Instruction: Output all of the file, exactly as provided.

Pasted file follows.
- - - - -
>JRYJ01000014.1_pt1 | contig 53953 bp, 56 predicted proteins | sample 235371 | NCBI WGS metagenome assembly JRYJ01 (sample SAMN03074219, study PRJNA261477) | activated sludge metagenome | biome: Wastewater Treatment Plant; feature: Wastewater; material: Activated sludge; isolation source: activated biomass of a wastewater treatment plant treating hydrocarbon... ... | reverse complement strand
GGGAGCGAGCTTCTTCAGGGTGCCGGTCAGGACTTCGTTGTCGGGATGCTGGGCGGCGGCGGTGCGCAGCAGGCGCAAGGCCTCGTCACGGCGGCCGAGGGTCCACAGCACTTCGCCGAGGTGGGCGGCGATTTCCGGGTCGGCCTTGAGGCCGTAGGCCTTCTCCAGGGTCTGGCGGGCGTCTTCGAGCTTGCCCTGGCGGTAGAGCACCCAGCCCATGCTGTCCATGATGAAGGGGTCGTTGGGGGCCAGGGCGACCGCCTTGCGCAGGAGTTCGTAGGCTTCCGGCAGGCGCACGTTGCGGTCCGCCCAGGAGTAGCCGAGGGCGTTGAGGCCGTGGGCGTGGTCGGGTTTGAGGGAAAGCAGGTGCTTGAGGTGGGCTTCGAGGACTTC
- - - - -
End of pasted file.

>JRYJ01000014.1_pt1 | contig 53953 bp, 56 predicted proteins | sample 235371 | NCBI WGS metagenome assembly JRYJ01 (sample SAMN03074219, study PRJNA261477) | activated sludge metagenome | biome: Wastewater Treatment Plant; feature: Wastewater; material: Activated sludge; isolation source: activated biomass of a wastewater treatment plant treating hydrocarbon... ... | reverse complement strand
GGGAGCGAGCTTCTTCAGGGTGCCGGTCAGGACTTCGTTGTCGGGATGCTGGGCGGCGGCGGTGCGCAGCAGGCGCAAGGCCTCGTCACGGCGGCCGAGGGTCCACAGCACTTCGCCGAGGTGGGCGGCGATTTCCGGGTCGGCCTTGAGGCCGTAGGCCTTCTCCAGGGTCTGGCGGGCGTCTTCGAGCTTGCCCTGGCGGTAGAGCACCCAGCCCATGCTGTCCATGATGAAGGGGTCGTTGGGGGCCAGGGCGACCGCCTTGCGCAGGAGTTCGTAGGCTTCCGGCAGGCGCACGTTGCGGTCCGCCCAGGAGTAGCCGAGGGCGTTGAGGCCGTGGGCGTGGTCGGGTTTGAGGGAAAGCAGGTGCTTGAGGTGGGCTTCGAGGACTTC